The most observed emotional problems related to childbirth are probably the maternity or babyblues, the most common, and the least severe, postpartum depression the best studied, and the puerperal psychosis, the most severe and clear psychiatric emergency. These emotional outcomes, can also affect the attachment development of the newborn [4], and can cause repercussion in child latter life. Prevention and early intervention strategies would benefit from an understanding of the influence of postpartum maternal and emotional distress on a broader spectrum of infant developmental outcomes [5]. This article reviews these 3 clinical pictures.
Baby Blues
Baby blues also called maternity blues or postpartum blues, is a common mild affective syndrome that could be experienced by women after delivery. Scientific interest for baby blues started in 1950’s when Moloney described a syndrome, which labeled “third day depression”, as a mild depressive reaction that involved fatigue, despondency, tearfulness and difficulty thinking clearly [6]. Many symptomatic descriptions have been made ever since on Baby Blues [7-10]. However, this battery of symptoms is not considered as a clinical diagnosis by the Psychiatric Diagnostic and Statistical Manual of Mental Disorders, fourth edition, text revision (DSM-IV-TR) [11] or the International Classification of Diseases, 10th revision [12].
The characteristic symptoms comprise emotional lability, weeping, anxiety, fatigue, insomnia, irritability, mood or elation and cognitive difficulty including poor attention, distractibility and poor recent memory [7-9]. Emotional lability is the most prominent symptom of the maternity blues [8,9] with mood swings that might take place several times a day. Likewise, depression or sadness do not seem to be typical of the blues [9], in fact, when women weep do not mean that she feel depressed [13].
Maternity blues onset commence in the first few days after delivery, increased and finally remit spontaneously after seven to ten [8,9] days. Several studies have described symptoms peaks on different days during the first week: day one [6], day three [14], day five [15-17] or between days four and six [18]. Women who do not improve in two weeks should be evaluated for a postpartum depression, a more serious disorder.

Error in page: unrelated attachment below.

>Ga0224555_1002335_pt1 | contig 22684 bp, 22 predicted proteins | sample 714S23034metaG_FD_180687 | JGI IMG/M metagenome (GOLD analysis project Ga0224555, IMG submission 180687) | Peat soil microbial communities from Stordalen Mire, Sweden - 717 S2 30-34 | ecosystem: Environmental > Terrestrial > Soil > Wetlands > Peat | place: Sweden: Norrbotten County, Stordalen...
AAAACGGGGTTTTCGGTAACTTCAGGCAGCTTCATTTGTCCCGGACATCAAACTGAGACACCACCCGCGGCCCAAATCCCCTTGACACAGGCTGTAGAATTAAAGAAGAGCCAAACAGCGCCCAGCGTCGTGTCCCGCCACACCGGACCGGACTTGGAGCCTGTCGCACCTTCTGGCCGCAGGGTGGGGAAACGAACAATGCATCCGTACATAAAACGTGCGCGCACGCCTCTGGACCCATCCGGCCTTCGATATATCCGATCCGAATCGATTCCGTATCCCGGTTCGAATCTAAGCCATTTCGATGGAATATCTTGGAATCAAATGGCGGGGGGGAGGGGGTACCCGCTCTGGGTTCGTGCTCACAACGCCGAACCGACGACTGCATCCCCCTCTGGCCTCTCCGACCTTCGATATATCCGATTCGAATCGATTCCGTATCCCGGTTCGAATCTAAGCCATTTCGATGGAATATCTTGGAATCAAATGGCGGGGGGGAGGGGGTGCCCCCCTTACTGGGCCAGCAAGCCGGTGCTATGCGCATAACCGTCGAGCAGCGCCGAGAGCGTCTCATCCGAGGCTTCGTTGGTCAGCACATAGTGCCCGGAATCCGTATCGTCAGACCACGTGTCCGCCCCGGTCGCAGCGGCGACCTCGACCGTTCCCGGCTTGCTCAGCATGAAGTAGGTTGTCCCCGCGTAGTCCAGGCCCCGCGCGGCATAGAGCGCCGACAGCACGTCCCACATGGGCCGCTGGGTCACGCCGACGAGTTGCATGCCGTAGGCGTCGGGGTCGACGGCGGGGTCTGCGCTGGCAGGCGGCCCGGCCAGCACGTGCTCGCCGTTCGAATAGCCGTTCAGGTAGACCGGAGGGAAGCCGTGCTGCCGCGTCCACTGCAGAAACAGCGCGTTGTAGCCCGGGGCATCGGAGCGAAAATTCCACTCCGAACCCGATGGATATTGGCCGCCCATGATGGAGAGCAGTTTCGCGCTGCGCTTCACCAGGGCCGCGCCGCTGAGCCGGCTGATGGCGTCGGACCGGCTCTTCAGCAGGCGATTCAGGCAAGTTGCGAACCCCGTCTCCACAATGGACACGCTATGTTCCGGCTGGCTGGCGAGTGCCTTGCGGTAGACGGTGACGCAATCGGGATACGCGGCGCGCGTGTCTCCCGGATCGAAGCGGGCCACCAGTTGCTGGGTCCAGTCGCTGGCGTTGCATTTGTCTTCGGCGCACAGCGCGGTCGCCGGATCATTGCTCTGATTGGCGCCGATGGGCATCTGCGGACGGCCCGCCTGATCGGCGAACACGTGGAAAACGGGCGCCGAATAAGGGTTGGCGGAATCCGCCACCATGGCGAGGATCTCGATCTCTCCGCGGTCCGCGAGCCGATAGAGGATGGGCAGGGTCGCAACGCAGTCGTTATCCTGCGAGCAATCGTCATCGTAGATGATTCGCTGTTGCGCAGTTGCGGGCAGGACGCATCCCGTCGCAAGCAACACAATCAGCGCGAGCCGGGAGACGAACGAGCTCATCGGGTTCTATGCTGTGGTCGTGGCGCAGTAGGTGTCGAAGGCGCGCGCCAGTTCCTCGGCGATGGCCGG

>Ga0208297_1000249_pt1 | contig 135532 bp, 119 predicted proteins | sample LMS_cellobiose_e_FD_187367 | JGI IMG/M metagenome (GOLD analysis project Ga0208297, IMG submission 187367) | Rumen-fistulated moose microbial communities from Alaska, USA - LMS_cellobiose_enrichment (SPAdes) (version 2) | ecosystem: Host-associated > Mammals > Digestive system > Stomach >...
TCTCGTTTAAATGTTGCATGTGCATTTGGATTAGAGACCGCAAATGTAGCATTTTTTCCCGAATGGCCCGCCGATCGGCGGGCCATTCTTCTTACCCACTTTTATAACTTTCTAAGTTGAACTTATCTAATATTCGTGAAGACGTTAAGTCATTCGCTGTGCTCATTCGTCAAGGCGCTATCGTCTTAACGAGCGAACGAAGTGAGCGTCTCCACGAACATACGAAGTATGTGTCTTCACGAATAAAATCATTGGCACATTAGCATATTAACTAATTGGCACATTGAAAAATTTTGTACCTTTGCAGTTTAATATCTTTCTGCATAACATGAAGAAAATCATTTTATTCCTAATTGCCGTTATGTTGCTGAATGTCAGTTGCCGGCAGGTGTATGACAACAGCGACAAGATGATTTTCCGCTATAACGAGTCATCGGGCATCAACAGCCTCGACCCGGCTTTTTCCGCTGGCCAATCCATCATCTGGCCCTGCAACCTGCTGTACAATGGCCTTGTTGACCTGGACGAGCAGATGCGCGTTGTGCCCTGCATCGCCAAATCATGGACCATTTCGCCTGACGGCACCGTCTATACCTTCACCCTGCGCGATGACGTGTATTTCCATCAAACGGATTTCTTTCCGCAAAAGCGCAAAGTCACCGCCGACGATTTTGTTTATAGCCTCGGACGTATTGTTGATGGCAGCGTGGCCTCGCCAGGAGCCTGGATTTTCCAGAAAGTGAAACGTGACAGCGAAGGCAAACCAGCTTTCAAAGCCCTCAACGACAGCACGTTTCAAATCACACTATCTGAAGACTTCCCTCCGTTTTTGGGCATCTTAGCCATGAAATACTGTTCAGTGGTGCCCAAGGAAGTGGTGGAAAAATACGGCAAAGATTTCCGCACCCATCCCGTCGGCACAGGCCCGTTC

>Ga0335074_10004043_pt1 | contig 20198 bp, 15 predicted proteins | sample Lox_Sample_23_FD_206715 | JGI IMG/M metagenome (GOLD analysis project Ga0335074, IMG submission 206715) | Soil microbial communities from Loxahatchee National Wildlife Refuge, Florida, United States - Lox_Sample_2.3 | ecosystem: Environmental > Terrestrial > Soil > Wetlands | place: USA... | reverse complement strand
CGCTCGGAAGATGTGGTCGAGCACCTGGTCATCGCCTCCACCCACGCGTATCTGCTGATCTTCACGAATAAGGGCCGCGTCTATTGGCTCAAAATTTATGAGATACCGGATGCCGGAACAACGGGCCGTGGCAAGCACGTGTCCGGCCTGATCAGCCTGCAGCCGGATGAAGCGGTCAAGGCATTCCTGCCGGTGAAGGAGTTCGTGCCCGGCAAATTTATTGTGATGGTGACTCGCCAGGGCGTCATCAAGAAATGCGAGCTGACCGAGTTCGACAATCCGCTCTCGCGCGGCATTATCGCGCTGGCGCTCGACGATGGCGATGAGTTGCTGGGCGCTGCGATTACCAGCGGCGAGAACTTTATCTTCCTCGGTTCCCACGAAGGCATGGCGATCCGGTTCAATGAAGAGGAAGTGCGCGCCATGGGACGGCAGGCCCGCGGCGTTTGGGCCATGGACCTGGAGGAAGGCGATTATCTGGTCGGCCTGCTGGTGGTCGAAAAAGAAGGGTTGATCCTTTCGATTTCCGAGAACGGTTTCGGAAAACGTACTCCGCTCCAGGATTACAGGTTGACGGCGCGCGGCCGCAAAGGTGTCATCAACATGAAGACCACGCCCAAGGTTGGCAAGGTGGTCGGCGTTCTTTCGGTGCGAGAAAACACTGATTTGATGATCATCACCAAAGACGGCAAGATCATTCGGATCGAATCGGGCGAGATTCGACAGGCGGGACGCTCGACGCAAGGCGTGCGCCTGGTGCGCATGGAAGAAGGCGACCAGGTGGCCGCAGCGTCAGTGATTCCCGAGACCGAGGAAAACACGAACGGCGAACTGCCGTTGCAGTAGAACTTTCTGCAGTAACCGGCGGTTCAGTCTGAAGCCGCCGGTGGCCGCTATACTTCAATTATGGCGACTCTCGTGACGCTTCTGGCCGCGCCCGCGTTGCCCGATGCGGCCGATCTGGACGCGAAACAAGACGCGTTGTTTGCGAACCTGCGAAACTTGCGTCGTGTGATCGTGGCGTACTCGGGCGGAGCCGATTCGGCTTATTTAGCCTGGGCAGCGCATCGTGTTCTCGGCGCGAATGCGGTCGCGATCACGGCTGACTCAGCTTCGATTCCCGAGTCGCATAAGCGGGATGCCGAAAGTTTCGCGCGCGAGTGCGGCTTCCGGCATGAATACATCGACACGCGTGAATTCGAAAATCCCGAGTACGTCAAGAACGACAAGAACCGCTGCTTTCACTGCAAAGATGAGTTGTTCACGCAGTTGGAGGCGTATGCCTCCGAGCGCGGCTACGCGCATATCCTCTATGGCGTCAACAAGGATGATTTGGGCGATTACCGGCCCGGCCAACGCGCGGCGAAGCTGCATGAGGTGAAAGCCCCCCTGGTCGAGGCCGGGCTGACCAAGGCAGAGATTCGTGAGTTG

This syndrome is considered to be very common; nevertheless the range of estimated prevalence is quite wide, from 1.8% [19] to 80% [20]. This variability is due to the lack of operational criteria for the diagnosis [9], sample differences and the variation in timing and number of assessments [8]. Despite the variability of results, it seems to be a trend to find a higher prevalence in studies carried out in Westerns countries [9].
Several factors have been related to Baby Blues. The postpartum is a period when important hormonal changes take place and furthermore, the mother must adapt to a new life with more demands and responsibilities. As a result, biological, psychological and social factors have been hypothesized as relevant in baby blues causation, nevertheless, study results differ widely even holding opposite conclusions. Rondon [9] concludes that baby blues causation is mostly biological and states that there are no clear relationships with demographic of psychological factors, while Henshaw [8] states the opposite biological correlations are inconclusive and there are convincing relationship between maternity blues and some psychological variables such as a past history of depression or neuroticism.
It is unknown to some extent that baby blues may be related to postpartum biological changes. Several studies report an association between the blues and the abrupt withdrawal of estrogen and progesterone levels after delivery [21,22]. Others found no association with progesterone concentrations [23,24]. At the same time, few studies report an association between cortisol levels and mood in the early puerperium [21]. Other studies suggested that the blues may be related to reduced plasma tryptophan during the early postpartum period [25]. Finally, while some studies suggest that thyroid dysfunction might be associated with the development of maternity blues [26], others report no differences in respect to thyroid hormones between women with and without blues [21].
Many variables have been analyzed regarding psychosocial risk factors: sociodemographic and obstetric factors, infant feeding and care, anxiety and mood swings during pregnancy, personality, life events, social support and previous mood disorder [8]; nevertheless the findings are not always conclusive.
In regard to sociodemographic risk factors, no relationship has been found between baby blues and social class, age [27], occupation or socioeconomic level [28]. Low educational level has been related to maternity blues by some authors [28] but not by others [27]. Some studies have found a relationship between being a single mother and baby blues [16,29]; however, others failed to show this relationship [28].